What does an innocent person have to do to get their conviction overturned?
That’s what a case coming before the Michigan Supreme Court this week will decide.
The defendant here is Lorinda Swain, who was convicted in 2002 for sexually abusing her adopted son.
But her son later told the court he’d lied about the abuse. After more than seven years in prison, Swain was let out on bond when a judge ruled she deserved a new trial.
But the Court of Appeals overruled that decision two separate times. Now the Supreme Court will hear arguments in the case.
Yet there’s a lot more at stake here than just whether one woman will get a new trial.
The Michigan Supreme court is also asking lawyers to debate whether Michigan law, and the US Constitution, offers a legal path to freedom for someone who's probably innocent.
The Michigan Supreme court is also asking lawyers to debate whether Michigan law, and the US Constitution, offers a legal path to freedom for someone who’s probably innocent.
So Swain’s case could have huge implications for anyone who’s wrongfully convicted in Michigan, and some big names are weighing in on the case.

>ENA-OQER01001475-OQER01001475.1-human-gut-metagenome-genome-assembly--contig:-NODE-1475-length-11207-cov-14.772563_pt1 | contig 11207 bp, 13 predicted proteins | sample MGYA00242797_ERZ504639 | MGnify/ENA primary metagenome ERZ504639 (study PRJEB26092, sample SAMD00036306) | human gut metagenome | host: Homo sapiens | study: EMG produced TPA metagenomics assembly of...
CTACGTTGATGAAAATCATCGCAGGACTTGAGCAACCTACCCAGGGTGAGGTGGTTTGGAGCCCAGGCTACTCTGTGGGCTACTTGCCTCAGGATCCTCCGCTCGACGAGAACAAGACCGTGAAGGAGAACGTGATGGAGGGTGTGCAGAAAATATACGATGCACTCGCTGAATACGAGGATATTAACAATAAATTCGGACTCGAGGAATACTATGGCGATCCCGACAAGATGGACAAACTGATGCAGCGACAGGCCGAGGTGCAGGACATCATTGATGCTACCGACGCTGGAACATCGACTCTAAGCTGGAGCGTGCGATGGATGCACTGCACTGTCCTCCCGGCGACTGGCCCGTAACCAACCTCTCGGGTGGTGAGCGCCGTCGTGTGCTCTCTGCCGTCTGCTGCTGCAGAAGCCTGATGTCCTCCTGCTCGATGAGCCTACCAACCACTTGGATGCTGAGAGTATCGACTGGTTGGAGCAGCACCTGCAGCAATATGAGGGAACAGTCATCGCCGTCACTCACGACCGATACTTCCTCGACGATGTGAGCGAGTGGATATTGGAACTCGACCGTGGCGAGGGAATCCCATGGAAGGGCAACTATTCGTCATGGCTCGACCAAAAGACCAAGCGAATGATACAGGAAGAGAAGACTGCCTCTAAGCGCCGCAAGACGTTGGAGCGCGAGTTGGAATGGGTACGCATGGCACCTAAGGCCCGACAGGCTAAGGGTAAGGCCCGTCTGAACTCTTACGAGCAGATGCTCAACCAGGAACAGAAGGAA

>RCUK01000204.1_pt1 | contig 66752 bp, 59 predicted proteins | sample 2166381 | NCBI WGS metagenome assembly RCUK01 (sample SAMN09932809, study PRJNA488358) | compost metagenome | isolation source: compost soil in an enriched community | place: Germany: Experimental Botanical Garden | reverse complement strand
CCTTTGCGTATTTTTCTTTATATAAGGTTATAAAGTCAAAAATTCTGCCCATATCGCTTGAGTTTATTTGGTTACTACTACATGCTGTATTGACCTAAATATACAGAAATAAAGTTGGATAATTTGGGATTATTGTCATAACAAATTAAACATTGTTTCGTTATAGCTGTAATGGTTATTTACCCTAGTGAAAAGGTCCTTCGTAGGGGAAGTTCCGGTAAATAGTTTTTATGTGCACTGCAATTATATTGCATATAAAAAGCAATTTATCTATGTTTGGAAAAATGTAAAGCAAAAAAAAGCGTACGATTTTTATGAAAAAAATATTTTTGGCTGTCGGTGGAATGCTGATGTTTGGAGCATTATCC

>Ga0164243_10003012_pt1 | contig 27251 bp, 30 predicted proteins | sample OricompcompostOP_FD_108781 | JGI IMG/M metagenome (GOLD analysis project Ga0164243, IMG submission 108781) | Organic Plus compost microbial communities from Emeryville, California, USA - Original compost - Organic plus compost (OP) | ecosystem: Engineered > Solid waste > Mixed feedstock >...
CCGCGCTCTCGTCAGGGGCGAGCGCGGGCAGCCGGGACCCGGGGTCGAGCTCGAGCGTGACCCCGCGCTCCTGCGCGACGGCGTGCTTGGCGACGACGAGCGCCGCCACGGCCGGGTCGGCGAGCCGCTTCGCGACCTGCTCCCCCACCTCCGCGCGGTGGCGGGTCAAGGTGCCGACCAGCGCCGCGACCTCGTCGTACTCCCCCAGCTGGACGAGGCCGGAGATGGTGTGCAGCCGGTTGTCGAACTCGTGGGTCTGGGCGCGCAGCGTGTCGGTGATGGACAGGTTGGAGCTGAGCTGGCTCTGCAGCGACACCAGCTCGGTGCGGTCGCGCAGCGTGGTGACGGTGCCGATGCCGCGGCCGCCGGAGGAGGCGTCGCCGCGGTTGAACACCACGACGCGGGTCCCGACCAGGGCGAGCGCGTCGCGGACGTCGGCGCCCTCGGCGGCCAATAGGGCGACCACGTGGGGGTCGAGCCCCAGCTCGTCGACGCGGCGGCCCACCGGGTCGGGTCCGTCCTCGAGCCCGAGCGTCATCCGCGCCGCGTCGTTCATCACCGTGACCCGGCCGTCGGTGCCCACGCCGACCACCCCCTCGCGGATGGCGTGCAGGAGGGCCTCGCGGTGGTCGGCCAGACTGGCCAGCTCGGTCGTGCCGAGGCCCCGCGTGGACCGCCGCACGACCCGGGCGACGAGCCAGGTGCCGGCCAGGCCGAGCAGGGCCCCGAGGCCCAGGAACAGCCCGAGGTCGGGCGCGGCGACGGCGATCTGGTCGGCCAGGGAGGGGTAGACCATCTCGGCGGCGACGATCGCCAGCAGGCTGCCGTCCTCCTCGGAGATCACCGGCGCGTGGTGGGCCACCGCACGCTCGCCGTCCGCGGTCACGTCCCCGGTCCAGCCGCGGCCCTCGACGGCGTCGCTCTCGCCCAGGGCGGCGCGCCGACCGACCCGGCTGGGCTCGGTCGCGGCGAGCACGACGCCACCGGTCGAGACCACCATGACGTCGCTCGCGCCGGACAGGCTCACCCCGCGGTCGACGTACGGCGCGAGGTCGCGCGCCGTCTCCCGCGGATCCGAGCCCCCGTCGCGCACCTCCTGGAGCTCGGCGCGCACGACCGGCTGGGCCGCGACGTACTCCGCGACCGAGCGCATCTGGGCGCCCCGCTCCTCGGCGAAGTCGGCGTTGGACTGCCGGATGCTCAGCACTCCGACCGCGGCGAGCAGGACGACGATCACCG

Attorney General Bill Schuette has filed a brief supporting the prosecutors, arguing Swain doesn’t deserve a new trial.
But a group of current and former Michigan prosecutors have also filed a brief – stunningly, in support of Swain. They argue that if the Supreme Court doesn’t rule on her behalf, it could be devastating for future innocence cases.
Did the prosecutors suppress evidence that could have helped Swain?
Attorneys with the Innocence Clinic at the University of Michigan are now representing Swain on her appeals.
Their defense boils down to two main points:
1) Swain is not guilty;
2) The prosecutors at her trial kept critical evidence from Swain’s defense team that could have helped persuade the jury she was not guilty.
But whether that evidence is actually new, or could have been discovered by Swain’s original defense team, will be a major point of debate.